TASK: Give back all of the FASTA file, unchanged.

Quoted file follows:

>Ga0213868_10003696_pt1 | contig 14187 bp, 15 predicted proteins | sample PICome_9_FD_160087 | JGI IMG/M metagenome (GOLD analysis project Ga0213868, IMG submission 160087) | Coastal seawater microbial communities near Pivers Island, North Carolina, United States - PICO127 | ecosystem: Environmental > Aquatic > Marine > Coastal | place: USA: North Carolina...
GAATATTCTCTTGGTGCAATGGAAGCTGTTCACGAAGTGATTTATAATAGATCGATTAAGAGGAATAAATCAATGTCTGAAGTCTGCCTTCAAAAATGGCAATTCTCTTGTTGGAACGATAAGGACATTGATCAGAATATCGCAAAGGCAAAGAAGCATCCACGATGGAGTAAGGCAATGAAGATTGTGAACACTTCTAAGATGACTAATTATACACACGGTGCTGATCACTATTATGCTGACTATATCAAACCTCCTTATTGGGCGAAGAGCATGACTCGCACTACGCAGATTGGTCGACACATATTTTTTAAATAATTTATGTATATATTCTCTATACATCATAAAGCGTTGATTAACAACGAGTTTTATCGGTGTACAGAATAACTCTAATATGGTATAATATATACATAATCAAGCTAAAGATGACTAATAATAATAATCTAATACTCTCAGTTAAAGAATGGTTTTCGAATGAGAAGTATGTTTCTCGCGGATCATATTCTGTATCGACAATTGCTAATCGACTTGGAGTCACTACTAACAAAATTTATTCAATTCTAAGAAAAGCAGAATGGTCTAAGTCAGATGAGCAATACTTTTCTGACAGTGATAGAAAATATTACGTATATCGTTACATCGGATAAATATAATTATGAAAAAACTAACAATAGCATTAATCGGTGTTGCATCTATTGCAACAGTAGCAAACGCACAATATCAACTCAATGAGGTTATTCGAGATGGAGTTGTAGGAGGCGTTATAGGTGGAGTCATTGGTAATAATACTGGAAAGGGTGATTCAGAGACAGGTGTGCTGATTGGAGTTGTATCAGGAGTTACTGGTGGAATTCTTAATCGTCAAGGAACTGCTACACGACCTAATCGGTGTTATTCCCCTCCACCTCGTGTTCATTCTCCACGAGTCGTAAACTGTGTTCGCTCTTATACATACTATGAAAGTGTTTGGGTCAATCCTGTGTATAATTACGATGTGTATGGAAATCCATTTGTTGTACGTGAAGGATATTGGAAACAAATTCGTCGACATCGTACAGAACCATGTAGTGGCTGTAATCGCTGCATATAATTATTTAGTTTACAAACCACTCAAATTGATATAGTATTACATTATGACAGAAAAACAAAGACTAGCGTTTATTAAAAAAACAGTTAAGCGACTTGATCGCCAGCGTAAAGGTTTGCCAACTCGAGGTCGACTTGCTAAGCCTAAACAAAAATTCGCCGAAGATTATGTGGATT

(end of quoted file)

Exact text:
>Ga0213868_10003696_pt1 | contig 14187 bp, 15 predicted proteins | sample PICome_9_FD_160087 | JGI IMG/M metagenome (GOLD analysis project Ga0213868, IMG submission 160087) | Coastal seawater microbial communities near Pivers Island, North Carolina, United States - PICO127 | ecosystem: Environmental > Aquatic > Marine > Coastal | place: USA: North Carolina...
GAATATTCTCTTGGTGCAATGGAAGCTGTTCACGAAGTGATTTATAATAGATCGATTAAGAGGAATAAATCAATGTCTGAAGTCTGCCTTCAAAAATGGCAATTCTCTTGTTGGAACGATAAGGACATTGATCAGAATATCGCAAAGGCAAAGAAGCATCCACGATGGAGTAAGGCAATGAAGATTGTGAACACTTCTAAGATGACTAATTATACACACGGTGCTGATCACTATTATGCTGACTATATCAAACCTCCTTATTGGGCGAAGAGCATGACTCGCACTACGCAGATTGGTCGACACATATTTTTTAAATAATTTATGTATATATTCTCTATACATCATAAAGCGTTGATTAACAACGAGTTTTATCGGTGTACAGAATAACTCTAATATGGTATAATATATACATAATCAAGCTAAAGATGACTAATAATAATAATCTAATACTCTCAGTTAAAGAATGGTTTTCGAATGAGAAGTATGTTTCTCGCGGATCATATTCTGTATCGACAATTGCTAATCGACTTGGAGTCACTACTAACAAAATTTATTCAATTCTAAGAAAAGCAGAATGGTCTAAGTCAGATGAGCAATACTTTTCTGACAGTGATAGAAAATATTACGTATATCGTTACATCGGATAAATATAATTATGAAAAAACTAACAATAGCATTAATCGGTGTTGCATCTATTGCAACAGTAGCAAACGCACAATATCAACTCAATGAGGTTATTCGAGATGGAGTTGTAGGAGGCGTTATAGGTGGAGTCATTGGTAATAATACTGGAAAGGGTGATTCAGAGACAGGTGTGCTGATTGGAGTTGTATCAGGAGTTACTGGTGGAATTCTTAATCGTCAAGGAACTGCTACACGACCTAATCGGTGTTATTCCCCTCCACCTCGTGTTCATTCTCCACGAGTCGTAAACTGTGTTCGCTCTTATACATACTATGAAAGTGTTTGGGTCAATCCTGTGTATAATTACGATGTGTATGGAAATCCATTTGTTGTACGTGAAGGATATTGGAAACAAATTCGTCGACATCGTACAGAACCATGTAGTGGCTGTAATCGCTGCATATAATTATTTAGTTTACAAACCACTCAAATTGATATAGTATTACATTATGACAGAAAAACAAAGACTAGCGTTTATTAAAAAAACAGTTAAGCGACTTGATCGCCAGCGTAAAGGTTTGCCAACTCGAGGTCGACTTGCTAAGCCTAAACAAAAATTCGCCGAAGATTATGTGGATT